But in reality, apart from its robust booking platform, there was not much technology in the WeWork business model. It was a real estate company taking up long-term leases on office blocks around the world, and then repurposing them into co-working space that was leased out on flexible terms.

Co-working space is essentially an upgraded version of the office suite, which has long been available to those who need a small workspace. Such office spaces were already in the market in the 1990s, long before WeWork and the concept of co-working space emerged.

The office suite is a room that comes with a desk and all the facilities found in any office. All one needs to do is bring their laptop, plug it in and go about their work.

These days, many building owners have repurposed their properties to cater for smaller companies. Even developers offer purpose-built small office versatile office (Sovo) units that can be used as a home, an office or both.

Sovo owners tend to offer short-term leases and are competitors to the likes of WeWork.

WeWork has a presence in 700 locations around the world and 40 million sq ft of office space. The office space is equivalent to about one-third of the total office space in the Klang Valley, which means it has the depth.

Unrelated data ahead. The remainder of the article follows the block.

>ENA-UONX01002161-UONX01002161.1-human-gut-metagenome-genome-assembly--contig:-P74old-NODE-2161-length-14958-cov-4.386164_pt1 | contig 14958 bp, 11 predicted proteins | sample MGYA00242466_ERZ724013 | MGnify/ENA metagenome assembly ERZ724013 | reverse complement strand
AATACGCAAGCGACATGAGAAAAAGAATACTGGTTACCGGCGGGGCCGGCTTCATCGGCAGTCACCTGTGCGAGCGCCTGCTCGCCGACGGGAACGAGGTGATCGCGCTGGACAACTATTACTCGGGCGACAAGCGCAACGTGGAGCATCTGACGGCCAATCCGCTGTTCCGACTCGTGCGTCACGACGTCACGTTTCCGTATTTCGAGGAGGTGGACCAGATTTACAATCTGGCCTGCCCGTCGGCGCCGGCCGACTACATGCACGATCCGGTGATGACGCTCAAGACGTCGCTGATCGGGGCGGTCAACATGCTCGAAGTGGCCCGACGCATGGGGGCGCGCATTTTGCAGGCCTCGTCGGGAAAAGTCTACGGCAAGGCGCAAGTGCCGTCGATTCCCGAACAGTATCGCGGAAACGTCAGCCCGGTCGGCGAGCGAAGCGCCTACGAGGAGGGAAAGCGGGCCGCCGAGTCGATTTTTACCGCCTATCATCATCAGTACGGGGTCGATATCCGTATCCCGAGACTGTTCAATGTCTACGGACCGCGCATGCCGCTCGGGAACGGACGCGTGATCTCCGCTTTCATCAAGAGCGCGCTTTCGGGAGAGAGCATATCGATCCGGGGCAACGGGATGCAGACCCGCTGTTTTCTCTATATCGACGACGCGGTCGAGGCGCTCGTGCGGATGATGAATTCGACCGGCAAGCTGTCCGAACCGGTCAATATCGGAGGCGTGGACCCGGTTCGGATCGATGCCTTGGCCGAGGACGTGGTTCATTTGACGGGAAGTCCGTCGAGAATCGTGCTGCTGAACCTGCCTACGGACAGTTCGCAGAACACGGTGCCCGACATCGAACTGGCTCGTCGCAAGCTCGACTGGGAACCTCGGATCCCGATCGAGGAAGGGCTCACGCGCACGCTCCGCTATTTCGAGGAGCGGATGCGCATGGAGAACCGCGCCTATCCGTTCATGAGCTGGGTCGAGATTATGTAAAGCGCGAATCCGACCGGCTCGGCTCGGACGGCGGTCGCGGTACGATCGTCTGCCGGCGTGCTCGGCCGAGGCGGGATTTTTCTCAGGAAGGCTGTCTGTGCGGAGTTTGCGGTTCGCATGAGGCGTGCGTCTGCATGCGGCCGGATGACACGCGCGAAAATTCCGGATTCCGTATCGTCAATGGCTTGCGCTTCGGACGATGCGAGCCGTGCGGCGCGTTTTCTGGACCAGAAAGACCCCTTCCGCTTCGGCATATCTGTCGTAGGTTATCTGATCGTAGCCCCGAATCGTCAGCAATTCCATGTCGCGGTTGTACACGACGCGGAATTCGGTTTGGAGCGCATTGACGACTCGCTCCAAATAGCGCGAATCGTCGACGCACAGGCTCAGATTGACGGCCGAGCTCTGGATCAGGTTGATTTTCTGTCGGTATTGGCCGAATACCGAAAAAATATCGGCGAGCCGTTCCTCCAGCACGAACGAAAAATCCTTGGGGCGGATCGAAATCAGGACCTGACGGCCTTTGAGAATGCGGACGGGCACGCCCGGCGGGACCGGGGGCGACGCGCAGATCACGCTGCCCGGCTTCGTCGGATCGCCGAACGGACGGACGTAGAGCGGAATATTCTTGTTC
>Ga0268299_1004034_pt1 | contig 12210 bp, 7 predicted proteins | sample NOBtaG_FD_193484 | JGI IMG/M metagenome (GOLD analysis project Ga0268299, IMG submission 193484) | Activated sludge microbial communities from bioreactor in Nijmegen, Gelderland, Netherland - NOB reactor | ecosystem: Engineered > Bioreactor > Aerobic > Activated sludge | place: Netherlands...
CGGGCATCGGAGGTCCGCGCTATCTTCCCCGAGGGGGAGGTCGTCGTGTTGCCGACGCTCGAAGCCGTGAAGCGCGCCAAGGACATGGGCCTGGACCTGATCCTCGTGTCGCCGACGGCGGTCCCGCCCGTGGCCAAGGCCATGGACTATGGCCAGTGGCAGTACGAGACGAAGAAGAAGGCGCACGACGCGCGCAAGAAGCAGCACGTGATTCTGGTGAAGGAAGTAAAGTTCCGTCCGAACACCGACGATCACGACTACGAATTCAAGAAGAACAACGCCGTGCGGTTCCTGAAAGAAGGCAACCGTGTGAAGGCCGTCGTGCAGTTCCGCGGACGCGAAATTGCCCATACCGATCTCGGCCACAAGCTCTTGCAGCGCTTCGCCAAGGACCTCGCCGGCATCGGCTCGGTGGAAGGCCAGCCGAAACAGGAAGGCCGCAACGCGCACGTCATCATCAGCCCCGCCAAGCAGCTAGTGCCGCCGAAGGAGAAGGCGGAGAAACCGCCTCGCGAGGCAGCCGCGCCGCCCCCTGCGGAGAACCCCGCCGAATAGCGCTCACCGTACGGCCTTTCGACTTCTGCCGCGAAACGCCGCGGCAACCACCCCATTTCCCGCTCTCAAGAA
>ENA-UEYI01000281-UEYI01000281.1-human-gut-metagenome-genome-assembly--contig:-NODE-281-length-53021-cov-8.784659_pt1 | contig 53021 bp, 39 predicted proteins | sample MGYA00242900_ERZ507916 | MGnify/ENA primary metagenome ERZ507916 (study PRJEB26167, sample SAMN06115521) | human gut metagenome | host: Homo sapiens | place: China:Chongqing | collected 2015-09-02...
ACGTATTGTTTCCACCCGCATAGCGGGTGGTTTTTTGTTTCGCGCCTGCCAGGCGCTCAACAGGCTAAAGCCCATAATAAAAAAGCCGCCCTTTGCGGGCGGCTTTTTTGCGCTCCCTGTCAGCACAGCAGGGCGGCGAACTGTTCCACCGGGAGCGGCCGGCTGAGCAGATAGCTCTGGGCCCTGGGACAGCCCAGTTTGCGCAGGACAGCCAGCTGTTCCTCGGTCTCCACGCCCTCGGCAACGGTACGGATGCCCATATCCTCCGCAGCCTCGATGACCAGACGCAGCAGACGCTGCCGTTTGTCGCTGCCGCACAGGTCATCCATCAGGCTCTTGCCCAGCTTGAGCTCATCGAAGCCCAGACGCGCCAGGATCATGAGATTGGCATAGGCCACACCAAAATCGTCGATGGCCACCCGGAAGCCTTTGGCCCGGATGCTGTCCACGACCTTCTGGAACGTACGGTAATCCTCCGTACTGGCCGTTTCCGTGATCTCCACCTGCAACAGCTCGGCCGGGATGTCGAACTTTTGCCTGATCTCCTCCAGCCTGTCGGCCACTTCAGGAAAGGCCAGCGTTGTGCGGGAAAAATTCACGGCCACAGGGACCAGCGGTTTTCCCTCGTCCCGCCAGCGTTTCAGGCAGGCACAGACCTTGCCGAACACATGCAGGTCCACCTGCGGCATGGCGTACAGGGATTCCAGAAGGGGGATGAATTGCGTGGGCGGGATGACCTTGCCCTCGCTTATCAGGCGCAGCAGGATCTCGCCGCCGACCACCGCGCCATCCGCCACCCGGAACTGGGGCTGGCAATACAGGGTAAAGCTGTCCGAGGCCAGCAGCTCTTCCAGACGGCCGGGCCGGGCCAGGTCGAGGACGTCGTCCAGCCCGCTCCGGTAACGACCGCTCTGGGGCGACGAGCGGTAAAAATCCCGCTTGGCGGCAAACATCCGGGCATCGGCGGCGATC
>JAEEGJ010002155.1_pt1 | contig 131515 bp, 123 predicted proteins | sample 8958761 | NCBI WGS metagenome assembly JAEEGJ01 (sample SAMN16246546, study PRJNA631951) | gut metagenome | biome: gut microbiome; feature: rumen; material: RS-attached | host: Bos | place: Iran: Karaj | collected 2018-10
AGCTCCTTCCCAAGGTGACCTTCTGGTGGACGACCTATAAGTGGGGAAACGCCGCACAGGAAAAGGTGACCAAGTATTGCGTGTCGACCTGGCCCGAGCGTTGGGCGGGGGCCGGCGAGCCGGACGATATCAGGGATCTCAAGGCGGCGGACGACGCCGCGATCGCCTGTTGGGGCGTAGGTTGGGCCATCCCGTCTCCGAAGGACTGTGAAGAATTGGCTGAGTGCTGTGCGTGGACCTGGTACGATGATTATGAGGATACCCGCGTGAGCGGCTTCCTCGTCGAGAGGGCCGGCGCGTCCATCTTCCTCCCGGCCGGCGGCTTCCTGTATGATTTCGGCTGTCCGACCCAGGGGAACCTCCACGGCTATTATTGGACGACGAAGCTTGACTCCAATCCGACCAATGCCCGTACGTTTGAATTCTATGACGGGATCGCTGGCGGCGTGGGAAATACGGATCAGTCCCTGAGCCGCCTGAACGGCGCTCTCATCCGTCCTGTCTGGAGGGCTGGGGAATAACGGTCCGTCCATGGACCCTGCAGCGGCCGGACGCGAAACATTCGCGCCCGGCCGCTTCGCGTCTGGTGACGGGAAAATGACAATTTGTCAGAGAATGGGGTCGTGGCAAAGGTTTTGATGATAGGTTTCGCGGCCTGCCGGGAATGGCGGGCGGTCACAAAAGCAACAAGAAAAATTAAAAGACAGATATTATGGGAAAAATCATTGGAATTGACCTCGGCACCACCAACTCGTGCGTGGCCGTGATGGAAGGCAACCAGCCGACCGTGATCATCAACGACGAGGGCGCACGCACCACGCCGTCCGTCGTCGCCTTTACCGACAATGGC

The company is undergoing a restructuring where many of the leases will be terminated and renegotiated. The process will be long and will burn a hole in the pockets of investors, whose investments are likely to be diluted.

WeWork was supposed to record operating profits by next year. However, the high leasing costs of premises taken before the pandemic, coupled with a growing work-from-home culture, have affected demand for co-working space.

WeWork is not the only tech unicorn that is under pressure to deliver profits.

Generally, the trend globally is for investors to put money into unicorns that have a more visible profit target. The emphasis is on the quality of the tech company’s asset and the timeline to profitability.